11. Since you have less than 500 finds, you can use regular pocket queries quite effectively (only archived caches are excluded).


    Even when you reach more than 500 finds, you can use pocket queries and the date partition workaround.


    With regular PQs, you can have them scheduled and not even have to visit the PQ page.


    I would advise using GSAK, pulling in all your full queries first and then setting your queries to only activity in last 7 days, which will result in much more efficient PQs after your first load.

  12. However, Groundspeak is sending me caches that I don't need. I don't know I don't need them until I get them, but Groundspeak does and they send them anyway.


    Not very effecient.


    I must be missing something. I have all my PQs set with the 'is active' flag and I 'never' see anything that I don't want to see.


    Only objection I have in the effective/efficient arena is that in my opinion it's too many mouse clicks to add something to my ignore list. The feature works fine though once I add something to it.


    Yet, the caches you receive over and over again aren't changing very often. This results in waste in server processing, bandwidth, etc. If you only received changes, it would be more efficient for everyone in the global scheme of things, but if you throw away old data over and over again, you can't receive PQs of just changes.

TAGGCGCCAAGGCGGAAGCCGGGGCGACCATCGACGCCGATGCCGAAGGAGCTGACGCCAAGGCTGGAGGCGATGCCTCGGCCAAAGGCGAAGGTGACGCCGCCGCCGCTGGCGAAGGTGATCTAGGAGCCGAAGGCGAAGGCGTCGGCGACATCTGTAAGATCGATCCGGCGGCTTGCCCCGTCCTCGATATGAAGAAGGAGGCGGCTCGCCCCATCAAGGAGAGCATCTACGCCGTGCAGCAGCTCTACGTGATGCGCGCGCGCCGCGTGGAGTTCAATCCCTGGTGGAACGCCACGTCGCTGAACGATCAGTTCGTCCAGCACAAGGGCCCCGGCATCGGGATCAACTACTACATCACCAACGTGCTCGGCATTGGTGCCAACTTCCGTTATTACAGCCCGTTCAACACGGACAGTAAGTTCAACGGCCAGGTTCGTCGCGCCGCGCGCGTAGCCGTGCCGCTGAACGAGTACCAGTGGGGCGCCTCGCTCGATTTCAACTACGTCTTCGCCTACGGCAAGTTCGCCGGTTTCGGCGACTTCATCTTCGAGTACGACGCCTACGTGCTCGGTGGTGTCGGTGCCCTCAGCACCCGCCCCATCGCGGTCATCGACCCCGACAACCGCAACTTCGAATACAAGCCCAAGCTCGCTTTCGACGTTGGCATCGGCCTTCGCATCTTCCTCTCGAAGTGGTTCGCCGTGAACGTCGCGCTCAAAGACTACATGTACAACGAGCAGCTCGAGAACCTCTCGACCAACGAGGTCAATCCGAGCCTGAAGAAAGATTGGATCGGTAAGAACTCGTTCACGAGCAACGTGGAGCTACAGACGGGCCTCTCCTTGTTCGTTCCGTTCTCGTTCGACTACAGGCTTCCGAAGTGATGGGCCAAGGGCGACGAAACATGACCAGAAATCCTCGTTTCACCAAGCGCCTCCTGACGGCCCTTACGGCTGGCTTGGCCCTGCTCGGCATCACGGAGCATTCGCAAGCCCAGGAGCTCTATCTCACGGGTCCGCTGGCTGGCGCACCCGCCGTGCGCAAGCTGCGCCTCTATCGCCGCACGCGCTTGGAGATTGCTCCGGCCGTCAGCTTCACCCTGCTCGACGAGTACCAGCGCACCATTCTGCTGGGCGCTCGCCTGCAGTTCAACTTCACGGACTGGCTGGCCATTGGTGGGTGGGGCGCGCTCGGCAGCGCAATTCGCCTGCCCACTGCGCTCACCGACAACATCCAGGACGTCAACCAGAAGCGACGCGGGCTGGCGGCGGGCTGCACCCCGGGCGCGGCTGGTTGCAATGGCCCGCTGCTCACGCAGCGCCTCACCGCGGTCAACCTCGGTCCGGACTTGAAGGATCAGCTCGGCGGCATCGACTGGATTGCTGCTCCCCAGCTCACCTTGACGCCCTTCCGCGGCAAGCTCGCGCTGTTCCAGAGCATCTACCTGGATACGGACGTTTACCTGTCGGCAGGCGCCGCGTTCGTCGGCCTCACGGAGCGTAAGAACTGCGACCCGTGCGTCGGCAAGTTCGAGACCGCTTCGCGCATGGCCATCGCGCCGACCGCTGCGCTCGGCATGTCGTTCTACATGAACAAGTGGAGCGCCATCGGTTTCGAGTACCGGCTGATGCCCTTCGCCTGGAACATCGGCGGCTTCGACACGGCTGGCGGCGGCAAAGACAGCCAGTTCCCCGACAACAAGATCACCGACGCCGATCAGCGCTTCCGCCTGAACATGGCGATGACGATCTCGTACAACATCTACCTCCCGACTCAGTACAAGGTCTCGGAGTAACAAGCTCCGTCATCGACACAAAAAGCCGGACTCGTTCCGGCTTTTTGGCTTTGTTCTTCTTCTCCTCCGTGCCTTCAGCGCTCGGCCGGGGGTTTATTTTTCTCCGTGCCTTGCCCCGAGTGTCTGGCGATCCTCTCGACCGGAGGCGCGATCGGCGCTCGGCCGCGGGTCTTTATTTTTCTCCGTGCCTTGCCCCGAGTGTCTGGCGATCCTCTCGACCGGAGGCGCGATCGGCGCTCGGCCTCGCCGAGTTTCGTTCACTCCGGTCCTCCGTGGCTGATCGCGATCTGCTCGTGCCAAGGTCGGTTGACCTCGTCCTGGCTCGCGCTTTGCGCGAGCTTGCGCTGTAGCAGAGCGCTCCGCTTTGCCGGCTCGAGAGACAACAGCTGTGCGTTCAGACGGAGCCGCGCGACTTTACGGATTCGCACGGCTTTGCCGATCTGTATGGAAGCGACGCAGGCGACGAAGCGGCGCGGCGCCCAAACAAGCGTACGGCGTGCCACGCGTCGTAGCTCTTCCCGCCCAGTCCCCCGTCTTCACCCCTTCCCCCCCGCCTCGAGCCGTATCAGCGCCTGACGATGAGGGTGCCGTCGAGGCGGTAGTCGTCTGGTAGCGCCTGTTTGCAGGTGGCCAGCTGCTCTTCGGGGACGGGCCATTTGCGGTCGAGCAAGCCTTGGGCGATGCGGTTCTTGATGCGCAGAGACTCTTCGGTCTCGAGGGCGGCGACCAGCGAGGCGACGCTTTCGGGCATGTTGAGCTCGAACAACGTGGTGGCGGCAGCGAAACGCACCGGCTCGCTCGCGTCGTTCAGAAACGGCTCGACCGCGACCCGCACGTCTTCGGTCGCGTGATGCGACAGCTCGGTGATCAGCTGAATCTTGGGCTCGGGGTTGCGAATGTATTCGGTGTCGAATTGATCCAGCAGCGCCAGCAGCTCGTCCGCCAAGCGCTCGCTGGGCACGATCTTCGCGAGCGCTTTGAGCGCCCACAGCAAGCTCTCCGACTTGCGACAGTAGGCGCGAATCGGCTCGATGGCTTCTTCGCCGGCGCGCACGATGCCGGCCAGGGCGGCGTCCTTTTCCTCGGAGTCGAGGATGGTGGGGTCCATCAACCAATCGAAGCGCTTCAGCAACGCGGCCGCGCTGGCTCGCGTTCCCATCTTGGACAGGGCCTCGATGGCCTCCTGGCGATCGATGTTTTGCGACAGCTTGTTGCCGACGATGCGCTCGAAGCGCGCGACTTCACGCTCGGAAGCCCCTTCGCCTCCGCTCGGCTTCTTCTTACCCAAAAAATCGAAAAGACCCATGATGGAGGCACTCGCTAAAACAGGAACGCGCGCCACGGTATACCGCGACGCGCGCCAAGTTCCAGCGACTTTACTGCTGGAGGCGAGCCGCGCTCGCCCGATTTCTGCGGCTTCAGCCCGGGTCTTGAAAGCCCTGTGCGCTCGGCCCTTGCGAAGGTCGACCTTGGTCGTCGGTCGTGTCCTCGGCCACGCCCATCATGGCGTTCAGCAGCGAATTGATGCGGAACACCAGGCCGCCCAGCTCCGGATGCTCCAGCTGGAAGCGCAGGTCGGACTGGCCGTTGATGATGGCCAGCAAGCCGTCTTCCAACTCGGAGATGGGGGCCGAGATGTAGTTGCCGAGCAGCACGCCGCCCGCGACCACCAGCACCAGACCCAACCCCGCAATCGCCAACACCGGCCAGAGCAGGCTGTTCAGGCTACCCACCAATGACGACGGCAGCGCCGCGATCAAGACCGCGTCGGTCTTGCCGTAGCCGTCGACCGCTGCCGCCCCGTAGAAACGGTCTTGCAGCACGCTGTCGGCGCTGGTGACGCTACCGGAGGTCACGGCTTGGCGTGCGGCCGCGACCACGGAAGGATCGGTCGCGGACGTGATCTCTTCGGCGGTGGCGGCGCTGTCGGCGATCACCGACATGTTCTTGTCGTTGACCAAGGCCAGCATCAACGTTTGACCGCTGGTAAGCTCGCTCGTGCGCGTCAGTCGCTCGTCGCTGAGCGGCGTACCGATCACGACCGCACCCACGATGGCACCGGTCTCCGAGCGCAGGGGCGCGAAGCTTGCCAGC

Right now, people who throw away their PQs can't help conserve these resources, while people who maintain databases can help conserve the resources.

  13. I can't even get the home page to come up. Everything shows a busy error. Those servers must be getting slammed from somewhere. DDOS maybe?

    It's called "Friday". People are checking on caches to do over the weekend.

    Exactly as they are told to do. Wouldn't want 'em goin' out with stale data, would we?

  14. There are containers that are quite popular with us here in Pennsylvania. They are called "Mr.Magnetos" You can find them for anywhere between 1-3 dollars. But if you know the secret you can actually get them for much cheaper, about 45 cents.



    So . . . are you going to share the secret or are you just teasing . . . ? ;)




    google search: magnetic blinky

  15. It's not just about numbers. All the stages should still be interesting in some way, right? If they are sufficiently interesting, then they should merit a traditional cache anyway (unless it's a .1 proximity issue).


    A benefit of individual caches, is that if it eventually degrades and stages are lost, there are still the individual traditional hunting experiences on each remaining cache.


    Also, since many people (especially visitors) will do traditionals and avoid multis and puzzles, you will get a lot more frequent activity on your stages so you'll know better the problems when they arise with a particular stage as opposed to a single multi which is less-frequently attempted.